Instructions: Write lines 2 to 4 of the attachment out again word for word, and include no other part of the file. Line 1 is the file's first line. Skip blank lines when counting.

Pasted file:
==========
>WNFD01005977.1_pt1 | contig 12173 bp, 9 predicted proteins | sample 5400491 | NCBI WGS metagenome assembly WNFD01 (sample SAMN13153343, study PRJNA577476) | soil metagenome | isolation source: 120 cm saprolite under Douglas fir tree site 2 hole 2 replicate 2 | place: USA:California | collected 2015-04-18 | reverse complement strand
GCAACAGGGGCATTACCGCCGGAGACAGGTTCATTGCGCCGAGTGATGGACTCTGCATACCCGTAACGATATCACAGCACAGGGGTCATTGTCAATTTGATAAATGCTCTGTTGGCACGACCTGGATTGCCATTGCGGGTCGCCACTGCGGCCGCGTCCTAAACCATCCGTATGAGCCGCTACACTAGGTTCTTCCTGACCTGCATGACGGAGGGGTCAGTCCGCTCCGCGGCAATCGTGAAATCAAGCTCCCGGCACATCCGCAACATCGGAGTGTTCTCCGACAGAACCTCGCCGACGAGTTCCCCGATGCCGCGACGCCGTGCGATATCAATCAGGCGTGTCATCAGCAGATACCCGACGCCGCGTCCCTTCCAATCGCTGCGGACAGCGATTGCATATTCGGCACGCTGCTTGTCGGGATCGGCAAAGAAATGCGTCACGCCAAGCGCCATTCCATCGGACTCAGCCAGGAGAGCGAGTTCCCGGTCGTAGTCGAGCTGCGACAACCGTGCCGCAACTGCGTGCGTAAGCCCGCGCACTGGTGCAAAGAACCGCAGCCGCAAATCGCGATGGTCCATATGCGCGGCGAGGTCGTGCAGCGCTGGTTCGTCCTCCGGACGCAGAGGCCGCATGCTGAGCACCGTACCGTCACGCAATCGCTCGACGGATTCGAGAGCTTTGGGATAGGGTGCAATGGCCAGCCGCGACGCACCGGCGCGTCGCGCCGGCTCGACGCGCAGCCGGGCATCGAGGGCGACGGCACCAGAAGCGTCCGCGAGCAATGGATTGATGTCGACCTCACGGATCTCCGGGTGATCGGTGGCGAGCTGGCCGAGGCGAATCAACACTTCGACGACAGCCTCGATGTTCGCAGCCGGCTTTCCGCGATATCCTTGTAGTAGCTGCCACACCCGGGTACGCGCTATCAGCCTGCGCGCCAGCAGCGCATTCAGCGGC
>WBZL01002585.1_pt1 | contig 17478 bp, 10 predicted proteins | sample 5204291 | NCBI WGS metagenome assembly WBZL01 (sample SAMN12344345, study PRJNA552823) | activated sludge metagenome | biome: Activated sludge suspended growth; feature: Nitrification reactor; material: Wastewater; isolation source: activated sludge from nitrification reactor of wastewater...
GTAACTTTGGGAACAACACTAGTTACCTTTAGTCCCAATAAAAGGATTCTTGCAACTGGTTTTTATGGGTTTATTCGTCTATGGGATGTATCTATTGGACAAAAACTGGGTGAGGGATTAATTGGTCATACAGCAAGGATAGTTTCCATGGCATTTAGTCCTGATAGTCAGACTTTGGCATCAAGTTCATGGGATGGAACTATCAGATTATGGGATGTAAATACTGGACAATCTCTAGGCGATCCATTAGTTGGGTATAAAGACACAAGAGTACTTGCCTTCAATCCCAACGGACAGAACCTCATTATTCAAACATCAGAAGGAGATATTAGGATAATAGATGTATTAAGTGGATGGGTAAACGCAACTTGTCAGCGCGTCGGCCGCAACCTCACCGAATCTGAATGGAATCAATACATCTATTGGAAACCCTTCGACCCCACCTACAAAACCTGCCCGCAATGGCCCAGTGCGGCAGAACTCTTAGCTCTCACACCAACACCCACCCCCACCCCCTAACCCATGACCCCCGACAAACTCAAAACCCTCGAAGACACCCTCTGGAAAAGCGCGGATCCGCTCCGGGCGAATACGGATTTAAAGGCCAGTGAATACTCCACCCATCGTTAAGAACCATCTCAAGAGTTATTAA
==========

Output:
GCAACAGGGGCATTACCGCCGGAGACAGGTTCATTGCGCCGAGTGATGGACTCTGCATACCCGTAACGATATCACAGCACAGGGGTCATTGTCAATTTGATAAATGCTCTGTTGGCACGACCTGGATTGCCATTGCGGGTCGCCACTGCGGCCGCGTCCTAAACCATCCGTATGAGCCGCTACACTAGGTTCTTCCTGACCTGCATGACGGAGGGGTCAGTCCGCTCCGCGGCAATCGTGAAATCAAGCTCCCGGCACATCCGCAACATCGGAGTGTTCTCCGACAGAACCTCGCCGACGAGTTCCCCGATGCCGCGACGCCGTGCGATATCAATCAGGCGTGTCATCAGCAGATACCCGACGCCGCGTCCCTTCCAATCGCTGCGGACAGCGATTGCATATTCGGCACGCTGCTTGTCGGGATCGGCAAAGAAATGCGTCACGCCAAGCGCCATTCCATCGGACTCAGCCAGGAGAGCGAGTTCCCGGTCGTAGTCGAGCTGCGACAACCGTGCCGCAACTGCGTGCGTAAGCCCGCGCACTGGTGCAAAGAACCGCAGCCGCAAATCGCGATGGTCCATATGCGCGGCGAGGTCGTGCAGCGCTGGTTCGTCCTCCGGACGCAGAGGCCGCATGCTGAGCACCGTACCGTCACGCAATCGCTCGACGGATTCGAGAGCTTTGGGATAGGGTGCAATGGCCAGCCGCGACGCACCGGCGCGTCGCGCCGGCTCGACGCGCAGCCGGGCATCGAGGGCGACGGCACCAGAAGCGTCCGCGAGCAATGGATTGATGTCGACCTCACGGATCTCCGGGTGATCGGTGGCGAGCTGGCCGAGGCGAATCAACACTTCGACGACAGCCTCGATGTTCGCAGCCGGCTTTCCGCGATATCCTTGTAGTAGCTGCCACACCCGGGTACGCGCTATCAGCCTGCGCGCCAGCAGCGCATTCAGCGGC
>WBZL01002585.1_pt1 | contig 17478 bp, 10 predicted proteins | sample 5204291 | NCBI WGS metagenome assembly WBZL01 (sample SAMN12344345, study PRJNA552823) | activated sludge metagenome | biome: Activated sludge suspended growth; feature: Nitrification reactor; material: Wastewater; isolation source: activated sludge from nitrification reactor of wastewater...
GTAACTTTGGGAACAACACTAGTTACCTTTAGTCCCAATAAAAGGATTCTTGCAACTGGTTTTTATGGGTTTATTCGTCTATGGGATGTATCTATTGGACAAAAACTGGGTGAGGGATTAATTGGTCATACAGCAAGGATAGTTTCCATGGCATTTAGTCCTGATAGTCAGACTTTGGCATCAAGTTCATGGGATGGAACTATCAGATTATGGGATGTAAATACTGGACAATCTCTAGGCGATCCATTAGTTGGGTATAAAGACACAAGAGTACTTGCCTTCAATCCCAACGGACAGAACCTCATTATTCAAACATCAGAAGGAGATATTAGGATAATAGATGTATTAAGTGGATGGGTAAACGCAACTTGTCAGCGCGTCGGCCGCAACCTCACCGAATCTGAATGGAATCAATACATCTATTGGAAACCCTTCGACCCCACCTACAAAACCTGCCCGCAATGGCCCAGTGCGGCAGAACTCTTAGCTCTCACACCAACACCCACCCCCACCCCCTAACCCATGACCCCCGACAAACTCAAAACCCTCGAAGACACCCTCTGGAAAAGCGCGGATCCGCTCCGGGCGAATACGGATTTAAAGGCCAGTGAATACTCCACCCATCGTTAAGAACCATCTCAAGAGTTATTAA